What Others Said About
Tom Dardis . . .
"Harold Lloyd's long, torturous climb up the side of
an office building in downtown Los Angeles is among the permanent
images in screen history. Its rivals for sheer memorability include
the Odessa Steps sequence in Eisenstein's 'Potemkin,' Chaplin's
lonely dance of the rolls in 'The Gold Rush,' and Keaton's flight
from all the police of the world in 'Cops.'" (Harold Lloyd,
The Man on the Clock, Penguin Books, 1983)
Richard Schickel . . .
"Lloyd's next feature, 'Safety Last,' is also rather
patchy in construction, and takes a long time to get going. Again,
one has the sense of Lloyd and his gagmen in possession of only
one basic gag and trying to stretch the material around it to
feature length. That one gag, however, is so brilliant, and so
magnificently developed that it quite blots out the longueurs
that precede it. It is his famous 'human fly' routine, in which
he found his immortality - as the man hanging from the face of
a clock a couple of hundred feet above the street." (Harold
Lloyd, The Shape of Laughter, New York Graphic Society,
Walter Kerr . . .
"Made today, its effectiveness would be destroyed by
'process' shooting; actors working, altogether safely, before
previously photographed backgrounds projected on a second screen
behind them. . .
"Lloyd wanted screams and got them honestly. Working
before 'process' had been invented and scorning paint, he went
up an actual building, hand hold by hand hold. He did take what
steps he could to minimize the danger. The department store he
climbed was situated on a hill, which made the drop to the street
beneath seem, at certain angles, a great deal steeper than it
was. But what the camera recorded, at these angles, was factual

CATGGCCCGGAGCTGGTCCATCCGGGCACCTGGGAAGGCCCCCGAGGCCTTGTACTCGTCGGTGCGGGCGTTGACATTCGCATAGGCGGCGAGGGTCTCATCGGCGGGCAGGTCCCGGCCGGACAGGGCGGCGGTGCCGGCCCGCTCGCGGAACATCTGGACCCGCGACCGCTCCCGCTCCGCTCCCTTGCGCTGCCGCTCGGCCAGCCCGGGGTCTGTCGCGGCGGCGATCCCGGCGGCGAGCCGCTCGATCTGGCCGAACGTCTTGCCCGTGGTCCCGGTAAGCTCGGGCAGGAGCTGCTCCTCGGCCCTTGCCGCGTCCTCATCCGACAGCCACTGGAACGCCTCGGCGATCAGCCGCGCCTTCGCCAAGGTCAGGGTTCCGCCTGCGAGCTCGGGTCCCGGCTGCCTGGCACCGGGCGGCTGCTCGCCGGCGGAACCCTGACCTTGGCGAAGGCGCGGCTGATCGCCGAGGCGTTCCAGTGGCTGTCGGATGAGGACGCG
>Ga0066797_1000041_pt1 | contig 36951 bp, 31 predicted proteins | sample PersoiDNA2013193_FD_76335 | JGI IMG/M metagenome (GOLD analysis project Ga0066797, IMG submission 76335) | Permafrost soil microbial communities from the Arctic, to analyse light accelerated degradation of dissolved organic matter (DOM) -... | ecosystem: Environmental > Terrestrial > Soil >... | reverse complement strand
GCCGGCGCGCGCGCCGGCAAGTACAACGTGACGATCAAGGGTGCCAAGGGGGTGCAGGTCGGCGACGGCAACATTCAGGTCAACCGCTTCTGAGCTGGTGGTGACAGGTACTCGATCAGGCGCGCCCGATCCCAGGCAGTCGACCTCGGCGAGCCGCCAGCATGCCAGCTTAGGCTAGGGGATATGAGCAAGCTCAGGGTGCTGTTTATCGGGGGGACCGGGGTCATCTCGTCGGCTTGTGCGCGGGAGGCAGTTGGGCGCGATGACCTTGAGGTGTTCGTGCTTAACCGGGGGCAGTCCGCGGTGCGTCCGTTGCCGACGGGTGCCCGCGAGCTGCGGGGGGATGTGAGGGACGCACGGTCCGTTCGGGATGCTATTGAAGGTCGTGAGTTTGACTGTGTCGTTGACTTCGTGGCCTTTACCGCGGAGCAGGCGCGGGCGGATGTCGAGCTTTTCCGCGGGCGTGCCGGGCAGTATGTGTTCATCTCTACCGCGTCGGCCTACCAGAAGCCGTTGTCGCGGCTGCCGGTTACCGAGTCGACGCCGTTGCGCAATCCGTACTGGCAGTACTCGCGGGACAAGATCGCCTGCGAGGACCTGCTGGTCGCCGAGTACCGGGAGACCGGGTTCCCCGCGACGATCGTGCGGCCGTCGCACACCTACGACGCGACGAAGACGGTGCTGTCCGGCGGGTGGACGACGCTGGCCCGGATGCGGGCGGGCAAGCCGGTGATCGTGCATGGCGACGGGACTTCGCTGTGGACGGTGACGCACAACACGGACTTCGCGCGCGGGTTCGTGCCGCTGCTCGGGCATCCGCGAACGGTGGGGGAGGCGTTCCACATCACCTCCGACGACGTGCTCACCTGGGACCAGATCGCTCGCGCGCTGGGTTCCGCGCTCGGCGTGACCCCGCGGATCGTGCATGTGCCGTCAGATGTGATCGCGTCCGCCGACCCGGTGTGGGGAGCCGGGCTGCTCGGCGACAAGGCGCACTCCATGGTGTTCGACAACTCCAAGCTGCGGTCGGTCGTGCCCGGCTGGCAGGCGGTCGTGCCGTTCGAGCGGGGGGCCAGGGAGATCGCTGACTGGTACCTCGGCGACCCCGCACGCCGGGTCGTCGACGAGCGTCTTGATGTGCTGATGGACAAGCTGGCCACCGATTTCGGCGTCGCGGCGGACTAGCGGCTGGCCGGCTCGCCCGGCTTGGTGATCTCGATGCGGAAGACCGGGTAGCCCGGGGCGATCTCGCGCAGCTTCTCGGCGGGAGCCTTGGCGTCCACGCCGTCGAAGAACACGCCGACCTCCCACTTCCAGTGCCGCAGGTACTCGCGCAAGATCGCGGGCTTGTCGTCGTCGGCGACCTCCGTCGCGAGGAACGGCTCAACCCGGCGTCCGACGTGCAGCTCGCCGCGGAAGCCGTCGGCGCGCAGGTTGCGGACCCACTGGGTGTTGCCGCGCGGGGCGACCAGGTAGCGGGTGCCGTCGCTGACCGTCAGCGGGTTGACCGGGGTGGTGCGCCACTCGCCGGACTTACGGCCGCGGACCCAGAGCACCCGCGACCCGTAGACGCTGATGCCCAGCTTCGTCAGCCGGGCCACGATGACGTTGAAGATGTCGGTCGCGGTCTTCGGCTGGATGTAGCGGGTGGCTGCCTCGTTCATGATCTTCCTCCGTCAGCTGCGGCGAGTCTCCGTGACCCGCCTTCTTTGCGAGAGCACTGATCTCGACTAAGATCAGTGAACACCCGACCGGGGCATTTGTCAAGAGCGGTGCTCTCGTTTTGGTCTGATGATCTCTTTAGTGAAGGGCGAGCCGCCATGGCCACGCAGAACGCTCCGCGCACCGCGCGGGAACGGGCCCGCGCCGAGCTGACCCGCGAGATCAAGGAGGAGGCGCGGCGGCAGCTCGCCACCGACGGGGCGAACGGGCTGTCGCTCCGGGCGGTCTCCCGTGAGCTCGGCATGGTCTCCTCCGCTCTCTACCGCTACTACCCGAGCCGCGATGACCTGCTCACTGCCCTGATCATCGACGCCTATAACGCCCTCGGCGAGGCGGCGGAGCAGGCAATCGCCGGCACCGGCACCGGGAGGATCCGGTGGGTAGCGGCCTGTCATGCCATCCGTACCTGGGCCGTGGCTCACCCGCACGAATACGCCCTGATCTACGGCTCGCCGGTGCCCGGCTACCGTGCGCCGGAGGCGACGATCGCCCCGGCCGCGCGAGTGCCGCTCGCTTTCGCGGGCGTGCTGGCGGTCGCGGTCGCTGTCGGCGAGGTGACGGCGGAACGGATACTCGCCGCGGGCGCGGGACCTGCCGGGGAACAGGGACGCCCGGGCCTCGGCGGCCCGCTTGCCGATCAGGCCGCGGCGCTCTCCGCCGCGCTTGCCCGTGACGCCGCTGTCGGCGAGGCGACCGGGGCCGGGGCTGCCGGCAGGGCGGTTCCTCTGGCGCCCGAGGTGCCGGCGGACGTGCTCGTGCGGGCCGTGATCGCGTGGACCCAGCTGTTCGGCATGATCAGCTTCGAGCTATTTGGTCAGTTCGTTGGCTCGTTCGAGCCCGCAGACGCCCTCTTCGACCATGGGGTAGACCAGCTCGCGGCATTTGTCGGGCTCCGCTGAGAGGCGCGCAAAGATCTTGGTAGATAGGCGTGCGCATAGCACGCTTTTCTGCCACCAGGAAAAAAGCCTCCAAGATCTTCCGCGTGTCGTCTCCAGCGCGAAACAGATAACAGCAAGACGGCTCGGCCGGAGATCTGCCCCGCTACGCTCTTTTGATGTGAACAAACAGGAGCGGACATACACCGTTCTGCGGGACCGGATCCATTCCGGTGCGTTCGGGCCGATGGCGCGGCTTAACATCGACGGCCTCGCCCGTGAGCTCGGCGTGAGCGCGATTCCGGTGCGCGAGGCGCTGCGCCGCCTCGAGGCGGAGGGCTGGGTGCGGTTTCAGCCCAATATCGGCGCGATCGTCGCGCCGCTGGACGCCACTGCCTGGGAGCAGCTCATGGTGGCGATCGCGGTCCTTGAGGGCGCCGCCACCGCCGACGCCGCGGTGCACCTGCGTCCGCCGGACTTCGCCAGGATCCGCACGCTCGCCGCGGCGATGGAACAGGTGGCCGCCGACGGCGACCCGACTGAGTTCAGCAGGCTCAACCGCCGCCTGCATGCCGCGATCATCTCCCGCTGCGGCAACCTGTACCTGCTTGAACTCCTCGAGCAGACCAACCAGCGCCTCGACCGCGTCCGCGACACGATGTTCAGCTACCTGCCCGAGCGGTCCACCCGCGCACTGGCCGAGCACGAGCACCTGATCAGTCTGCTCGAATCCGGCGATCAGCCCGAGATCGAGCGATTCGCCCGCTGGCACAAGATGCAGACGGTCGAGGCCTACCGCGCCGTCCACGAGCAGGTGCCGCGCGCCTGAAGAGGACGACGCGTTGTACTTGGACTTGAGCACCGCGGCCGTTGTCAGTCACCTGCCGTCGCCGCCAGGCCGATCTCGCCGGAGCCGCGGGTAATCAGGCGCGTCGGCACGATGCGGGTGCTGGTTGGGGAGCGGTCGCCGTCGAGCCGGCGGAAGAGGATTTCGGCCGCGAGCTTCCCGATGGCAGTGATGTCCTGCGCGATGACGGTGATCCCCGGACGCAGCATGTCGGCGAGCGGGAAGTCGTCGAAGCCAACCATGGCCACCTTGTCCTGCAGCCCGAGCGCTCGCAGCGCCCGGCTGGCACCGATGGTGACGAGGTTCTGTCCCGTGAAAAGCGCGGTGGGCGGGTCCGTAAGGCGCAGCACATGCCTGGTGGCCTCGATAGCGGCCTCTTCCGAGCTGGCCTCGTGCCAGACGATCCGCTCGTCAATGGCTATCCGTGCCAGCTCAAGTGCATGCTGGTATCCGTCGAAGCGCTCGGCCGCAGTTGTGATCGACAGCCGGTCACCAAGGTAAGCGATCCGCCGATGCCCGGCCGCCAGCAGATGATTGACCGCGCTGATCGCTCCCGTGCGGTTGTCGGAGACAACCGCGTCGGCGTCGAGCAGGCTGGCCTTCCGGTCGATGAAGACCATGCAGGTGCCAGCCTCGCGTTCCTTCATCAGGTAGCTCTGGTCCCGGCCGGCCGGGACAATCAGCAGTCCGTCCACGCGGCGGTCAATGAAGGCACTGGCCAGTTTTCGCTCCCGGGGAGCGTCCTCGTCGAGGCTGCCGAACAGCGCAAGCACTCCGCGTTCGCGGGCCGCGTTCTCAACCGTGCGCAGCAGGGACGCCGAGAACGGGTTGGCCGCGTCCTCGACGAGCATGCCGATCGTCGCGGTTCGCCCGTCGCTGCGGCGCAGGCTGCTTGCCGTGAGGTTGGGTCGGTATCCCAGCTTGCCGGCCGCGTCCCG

recording; the instrument may have been carefully placed, but
what it saw it truly saw." (The Silent Clowns, Alfred
A. Knopf, 1975)
Harold Lloyd . . .
"We did the climb first in 'Safety Last.' We weren't
sure how the picture was going to start. But we had our climb,
and we were very happy with it. It gave us great enthusiasm.
"There was no back projection in those days, of course,
so when you see me climbing, I'm really climbing. We had platforms
built below the skyscraper windows - they were about ten to fifteen
feet below, covered with mattresses. After the picture, we dropped
a dummy onto one of the platforms, and it bounced off into the
street. I must have been crazy to do it." (as quoted in The
Parade's Gone By by Kevin Brownlow, University of California
Richard Koszarski . . .
"The twenties adopted Lloyd as a special icon. In 'Safety
Last' (1923) his character hopes to rise to the top of the department-store
business, a dream that comes true when Harold is forced to climb
the outside of the building. The shot of Lloyd dangling from a
clock face in this film is the most famous image in silent comedy."
(An Evening's Entertainment, The Age of the Silent Feature
Picture, 1915-1928, University of California Press, 1994)
Joe Franklin . . .
"It is fast, clean, and optimistic; gags follow one upon
the other at a breathless rate, and yet each gag is given the
proper time to 'build.' There are no dull stretches, either in
plot or in comedy, and an abundant variety of humor, ranging from
the pathos (often over-stressed in Lloyd's films) of his attempts
to impress his girl by pretending to be a high-powered executive
when he is still a humble clerk, to the fast knockabout of a department
store sale, the subtleties of avoiding paying the landlady her
overdue rent, the speed and pep of a mad race through the streets
to arrive at work on time, all climaxed by Harold's incredible
building-climbing climax." (Classics of the Silent Screen,
Citadel Press, 1959)
Robert E. Sherwood . . .
"Although 'Safety Last' was more mechanical than most
of Harold Lloyd's pictures, it was certainly a superb mechanism."
(The Best Moving Pictures of 1922-23, Small, Maynard and
Adam Reilly . . .
"The film is excellently constructed with a clear, strong
story line that moves the action along at a rapid pace, peppered
with a constant barrage of gags and humorous situations."
(Harold Lloyd: The King of Daredevil Comedy, Macmillan
Publishing Company, Inc., 1977)